CF Patients Help in Defining Top 10 Priorities for Cystic Fibrosis Research

Daniela Semedo, PhD avatar

by Daniela Semedo, PhD |

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CF research priorities

The top 10 priorities for cystic fibrosis research — set by CF patients and specialists alike — range from learning more about treatments that delay or prevent disease progression, to simplifying therapies so they’re less burdensome and getting patients to keep using a prescribed medication, according to a survey exercise led by scientists at The University of Nottingham.

Priorities were set through a three-part exercise managed by the Cystic Fibrosis Priority Setting Partnerships (PSP), an independent group of CF patients and health professionals sponsored by The University of Nottingham, the Cystic Fibrosis Trust and Nottingham Hospitals Charity, and overseen by James Lind Alliance (JLA) specialists.

JLA, a non-profit organization managed by the National Institute for Health Research (NIHR) Evaluation, Trials and Studies Co-ordinating Centre, brings together patients, caregivers and clinicians in these PSPs. The aim here was to identify and prioritize 10 uncertainties, or “unanswered questions,” about treatments and their effects so that future research might be directed to what matters most to both patients and clinicians.

“The James Lind Alliance Priority Setting Partnership in cystic fibrosis (CF) has brought together over 600 people from across the world and includes an even split of medical staff and lay people. Using an innovative online approach, we have collected over 1000 research ideas and have worked with the CF community to choose the 10 research questions which are the top priority to move into clinical studies,” Alan Smyth, a professor of Child Health, and Head of Division of Child Health, Obstetrics & Gynaecology at The University of Nottingham, said in a news release.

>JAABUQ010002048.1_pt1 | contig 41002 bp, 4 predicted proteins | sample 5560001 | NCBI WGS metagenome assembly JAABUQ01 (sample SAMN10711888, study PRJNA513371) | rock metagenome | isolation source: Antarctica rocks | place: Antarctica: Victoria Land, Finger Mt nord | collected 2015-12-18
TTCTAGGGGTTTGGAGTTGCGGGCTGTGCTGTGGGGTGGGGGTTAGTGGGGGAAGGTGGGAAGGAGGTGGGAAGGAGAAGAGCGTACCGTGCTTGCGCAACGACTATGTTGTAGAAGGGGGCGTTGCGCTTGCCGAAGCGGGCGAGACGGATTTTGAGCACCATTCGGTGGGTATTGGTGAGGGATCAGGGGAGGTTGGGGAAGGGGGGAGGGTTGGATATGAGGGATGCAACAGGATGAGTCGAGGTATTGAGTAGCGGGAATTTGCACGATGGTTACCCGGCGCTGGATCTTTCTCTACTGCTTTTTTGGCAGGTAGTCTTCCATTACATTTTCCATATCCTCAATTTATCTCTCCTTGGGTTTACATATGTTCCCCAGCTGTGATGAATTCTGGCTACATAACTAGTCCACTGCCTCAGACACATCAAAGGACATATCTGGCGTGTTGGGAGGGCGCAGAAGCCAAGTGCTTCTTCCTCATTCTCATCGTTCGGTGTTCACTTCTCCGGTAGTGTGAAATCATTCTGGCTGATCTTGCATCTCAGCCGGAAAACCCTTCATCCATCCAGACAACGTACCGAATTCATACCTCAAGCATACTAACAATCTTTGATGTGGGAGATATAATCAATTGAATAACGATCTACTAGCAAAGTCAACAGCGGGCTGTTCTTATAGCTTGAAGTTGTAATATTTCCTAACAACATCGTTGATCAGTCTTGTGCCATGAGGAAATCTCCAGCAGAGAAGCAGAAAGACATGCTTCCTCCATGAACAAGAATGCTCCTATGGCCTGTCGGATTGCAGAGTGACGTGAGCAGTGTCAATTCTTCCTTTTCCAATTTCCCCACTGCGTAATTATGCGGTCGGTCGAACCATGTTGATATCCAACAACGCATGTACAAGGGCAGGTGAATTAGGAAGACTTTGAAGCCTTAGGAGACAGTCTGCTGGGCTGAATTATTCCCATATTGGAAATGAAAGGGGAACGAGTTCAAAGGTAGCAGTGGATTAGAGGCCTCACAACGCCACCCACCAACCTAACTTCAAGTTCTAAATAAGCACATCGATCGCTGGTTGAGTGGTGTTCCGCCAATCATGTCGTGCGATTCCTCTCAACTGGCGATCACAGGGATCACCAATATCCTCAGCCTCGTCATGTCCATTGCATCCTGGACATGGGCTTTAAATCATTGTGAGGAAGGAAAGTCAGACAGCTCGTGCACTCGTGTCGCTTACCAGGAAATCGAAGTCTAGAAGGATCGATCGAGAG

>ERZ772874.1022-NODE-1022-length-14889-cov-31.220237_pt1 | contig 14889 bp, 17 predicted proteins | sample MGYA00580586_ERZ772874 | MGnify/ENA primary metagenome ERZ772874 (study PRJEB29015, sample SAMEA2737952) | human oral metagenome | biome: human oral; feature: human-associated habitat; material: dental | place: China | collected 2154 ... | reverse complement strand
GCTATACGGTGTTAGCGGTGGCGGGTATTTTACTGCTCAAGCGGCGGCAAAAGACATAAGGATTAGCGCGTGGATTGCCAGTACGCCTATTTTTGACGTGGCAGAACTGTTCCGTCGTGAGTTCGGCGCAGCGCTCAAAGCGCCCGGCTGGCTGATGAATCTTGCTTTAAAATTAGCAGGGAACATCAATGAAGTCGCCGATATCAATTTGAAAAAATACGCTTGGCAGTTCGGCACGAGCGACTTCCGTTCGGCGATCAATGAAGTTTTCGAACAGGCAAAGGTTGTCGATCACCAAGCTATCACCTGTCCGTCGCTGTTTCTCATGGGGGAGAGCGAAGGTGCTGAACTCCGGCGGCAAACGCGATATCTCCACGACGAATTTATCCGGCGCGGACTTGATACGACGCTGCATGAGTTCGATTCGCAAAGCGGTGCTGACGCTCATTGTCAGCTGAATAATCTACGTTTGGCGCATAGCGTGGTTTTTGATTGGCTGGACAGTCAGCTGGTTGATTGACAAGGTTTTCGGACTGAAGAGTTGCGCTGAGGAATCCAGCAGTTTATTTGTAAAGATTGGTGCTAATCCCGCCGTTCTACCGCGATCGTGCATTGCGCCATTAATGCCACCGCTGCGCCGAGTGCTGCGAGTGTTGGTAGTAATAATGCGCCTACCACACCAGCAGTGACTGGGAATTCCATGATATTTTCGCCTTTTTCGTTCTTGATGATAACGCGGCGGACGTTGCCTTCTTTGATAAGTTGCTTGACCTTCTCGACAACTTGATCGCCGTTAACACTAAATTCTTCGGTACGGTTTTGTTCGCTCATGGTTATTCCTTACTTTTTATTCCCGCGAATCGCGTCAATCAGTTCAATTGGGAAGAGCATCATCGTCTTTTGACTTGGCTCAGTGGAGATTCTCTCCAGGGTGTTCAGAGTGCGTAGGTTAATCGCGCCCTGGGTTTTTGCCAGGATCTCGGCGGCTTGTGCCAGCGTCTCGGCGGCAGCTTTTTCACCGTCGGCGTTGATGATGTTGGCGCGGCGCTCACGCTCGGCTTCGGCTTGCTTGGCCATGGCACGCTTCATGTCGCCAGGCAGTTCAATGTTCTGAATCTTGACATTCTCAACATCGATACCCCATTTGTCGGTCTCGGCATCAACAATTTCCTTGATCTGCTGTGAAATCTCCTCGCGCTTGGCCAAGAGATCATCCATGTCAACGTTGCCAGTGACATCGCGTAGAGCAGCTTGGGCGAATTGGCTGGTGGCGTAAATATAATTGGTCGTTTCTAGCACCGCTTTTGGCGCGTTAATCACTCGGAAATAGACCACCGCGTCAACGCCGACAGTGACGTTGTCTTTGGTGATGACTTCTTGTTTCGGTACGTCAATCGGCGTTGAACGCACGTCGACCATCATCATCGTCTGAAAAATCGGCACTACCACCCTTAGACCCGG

In total, 513 people — an even mix of clinicians and patients/caregivers — responded to the first survey, and submitted 1,122 questions of concern, and 675 completed the second survey, choosing their priority questions from a list of 71 uncertainties.

The top 10 CF research priorities were then determined at a later workshop attended by 40 people, representing the CF community, patients and caregivers, physicians and researchers. In a question format, the priorities are:

  1. What are the effective ways of simplifying the treatment burden of people with CF?
  2. How can we relieve gastro-intestinal (GI) symptoms, such as stomach pain, bloating and nausea in people with CF?
  3. What is the best treatment for non-tuberculous mycobacterium (NTM) in people with CF (including when to start and what medication)?
  4. Which therapies are effective in delaying or preventing progression of lung disease in early life in people with CF?
  5. Is there a way of preventing CF-related diabetes (CFRD) in people with CF?
  6. What effective ways of motivation, support and technologies help people with CF improve and sustain adherence to treatment?
  7. Can exercise replace chest physiotherapy for people with CF?
  8. Which antibiotic combinations and dosing plans should be used for CF exacerbations and should antibiotic combinations be rotated?
  9. Is there a way of reducing the negative effects of antibiotics, e.g., resistance risk and adverse symptoms, in people with CF?
  10. What is the best way of eradicating Pseudomonas aeruginosa in people with CF?

Treatment uncertainties are defined as questions regarding medications or therapies that cannot be answered by existing research, such as particular treatment options, methods of care, or diagnostic tests.

“This is the first time such a collaborative and representative process has been undertaken in CF. We will now work with NIHR, the UK CF Trust, the US CF Foundation and the UK Research Councils to get these research questions funded and taken forward by experienced and collaborative researchers,” Smyth said.

A CF patient at the workshop, Rachel Taylor, described the exercise as “a very positive and purposeful project,” adding she felt that participants had “really achieved a direction and some focus for cystic fibrosis.”